The Sun is doing something interesting, and has been for the last few years. As a solar physicist noted last year, there really haven’t been many sunspots lately. Look at 2001 (left) and 2009 (right) for the difference in sunspot activity.
But there’s more. In addition to virtually no sunspots, the Sun is having fewer solar flares, hit a 50-year low in solar wind pressure, and is at a 55-year low in radio emissions. This is in addition to sunspot activity, which is at a 100-year low!
If you look carefully at the observations, it’s pretty clear that the underlying level of the Sun peaked at about 1985 and what we are seeing is a continuation of a downward trend (in solar activity) that’s been going on for a couple of decades.
So what’s been going on — in theory — is that the Sun undergoes cycles that last hundreds of years, and it reached its maximum activity in this cycle just 24 years ago. Now, it’s starting to come down from that, and so overall solar activity and — here’s the key — overall solar output has been declining for the last 2 decades. What if we compared solar output with the recent rise in global average temperature? What can we learn?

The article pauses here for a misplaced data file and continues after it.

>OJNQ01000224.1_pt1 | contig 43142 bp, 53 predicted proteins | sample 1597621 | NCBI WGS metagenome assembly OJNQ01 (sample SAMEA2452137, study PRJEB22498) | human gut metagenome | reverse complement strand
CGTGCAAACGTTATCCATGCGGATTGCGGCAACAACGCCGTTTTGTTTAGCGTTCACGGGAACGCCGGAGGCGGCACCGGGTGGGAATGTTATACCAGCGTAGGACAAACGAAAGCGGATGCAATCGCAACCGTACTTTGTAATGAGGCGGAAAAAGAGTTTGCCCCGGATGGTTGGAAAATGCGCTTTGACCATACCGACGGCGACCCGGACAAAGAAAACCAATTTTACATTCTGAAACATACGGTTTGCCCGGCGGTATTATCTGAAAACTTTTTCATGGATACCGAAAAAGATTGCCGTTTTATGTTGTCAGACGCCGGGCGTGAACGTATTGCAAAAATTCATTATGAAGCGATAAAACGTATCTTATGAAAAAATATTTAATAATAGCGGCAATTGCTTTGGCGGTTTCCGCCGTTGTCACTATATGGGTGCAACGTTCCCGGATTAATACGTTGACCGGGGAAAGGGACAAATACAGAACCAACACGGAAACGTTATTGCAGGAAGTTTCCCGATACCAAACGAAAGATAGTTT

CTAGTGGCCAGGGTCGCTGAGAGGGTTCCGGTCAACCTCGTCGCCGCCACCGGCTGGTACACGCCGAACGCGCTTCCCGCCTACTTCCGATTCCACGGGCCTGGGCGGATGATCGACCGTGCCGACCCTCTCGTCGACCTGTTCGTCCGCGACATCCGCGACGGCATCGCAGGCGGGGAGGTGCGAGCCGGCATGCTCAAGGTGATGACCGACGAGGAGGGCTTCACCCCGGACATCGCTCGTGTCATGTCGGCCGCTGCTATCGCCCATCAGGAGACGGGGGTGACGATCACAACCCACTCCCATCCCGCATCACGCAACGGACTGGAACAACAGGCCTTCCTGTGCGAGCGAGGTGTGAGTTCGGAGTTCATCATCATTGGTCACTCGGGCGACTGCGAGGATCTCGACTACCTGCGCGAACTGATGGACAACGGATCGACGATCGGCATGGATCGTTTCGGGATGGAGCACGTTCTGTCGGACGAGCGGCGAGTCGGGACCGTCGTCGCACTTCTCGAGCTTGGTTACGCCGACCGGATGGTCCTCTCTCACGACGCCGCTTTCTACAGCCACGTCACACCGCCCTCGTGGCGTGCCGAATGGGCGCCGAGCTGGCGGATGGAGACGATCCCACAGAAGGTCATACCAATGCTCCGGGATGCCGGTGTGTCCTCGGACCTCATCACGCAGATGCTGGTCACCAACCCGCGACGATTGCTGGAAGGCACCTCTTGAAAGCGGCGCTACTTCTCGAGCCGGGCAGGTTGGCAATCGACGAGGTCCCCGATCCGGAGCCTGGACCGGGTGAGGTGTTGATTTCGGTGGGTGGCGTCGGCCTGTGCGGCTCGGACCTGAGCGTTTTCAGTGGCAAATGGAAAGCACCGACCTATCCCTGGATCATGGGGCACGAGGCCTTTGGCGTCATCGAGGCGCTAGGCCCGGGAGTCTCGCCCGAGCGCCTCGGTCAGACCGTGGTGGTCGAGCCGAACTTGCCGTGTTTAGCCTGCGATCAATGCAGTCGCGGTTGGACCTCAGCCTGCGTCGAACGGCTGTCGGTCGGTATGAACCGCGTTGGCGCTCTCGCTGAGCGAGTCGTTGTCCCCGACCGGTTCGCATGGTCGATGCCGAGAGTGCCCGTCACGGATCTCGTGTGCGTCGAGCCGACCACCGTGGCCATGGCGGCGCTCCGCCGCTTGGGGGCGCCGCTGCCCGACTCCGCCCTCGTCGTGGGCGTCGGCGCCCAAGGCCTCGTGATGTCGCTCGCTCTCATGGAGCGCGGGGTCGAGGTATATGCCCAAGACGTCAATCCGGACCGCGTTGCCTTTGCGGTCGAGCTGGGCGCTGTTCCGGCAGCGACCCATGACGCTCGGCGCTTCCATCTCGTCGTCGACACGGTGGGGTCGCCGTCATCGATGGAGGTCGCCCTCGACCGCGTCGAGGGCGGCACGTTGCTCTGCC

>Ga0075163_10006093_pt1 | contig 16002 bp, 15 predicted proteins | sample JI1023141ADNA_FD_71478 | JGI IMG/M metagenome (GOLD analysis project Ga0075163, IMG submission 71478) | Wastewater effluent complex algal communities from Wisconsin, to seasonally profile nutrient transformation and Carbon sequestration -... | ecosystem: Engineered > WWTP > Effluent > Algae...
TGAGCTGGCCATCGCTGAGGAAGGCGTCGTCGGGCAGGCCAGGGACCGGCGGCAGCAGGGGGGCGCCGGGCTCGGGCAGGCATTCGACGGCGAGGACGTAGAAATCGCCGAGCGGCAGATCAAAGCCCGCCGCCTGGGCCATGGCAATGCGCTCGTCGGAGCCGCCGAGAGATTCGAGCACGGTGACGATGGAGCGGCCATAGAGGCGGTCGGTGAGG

That something besides solar activity is dominating Earth’s temperature changes. The last few years (not shown on the graph) have seen both the temperature continuing to rise and the solar output start to fall.
There isn’t even a correlation between solar activity/output and temperature anymore.
Or to let Mike Lockwood tell it in his own words:
We are re-entering the middle ground after a period which has seen the Sun in its top 10% of activity.
What we are seeing is consistent with a global temperature rise, not that the Sun is coming to our aid.
Or, in other words, the Earth is continuing to heat up even though the Sun is chilling out, relatively speaking. Neat stuff, and a little more ammo for those of you fed up with global warming deniers.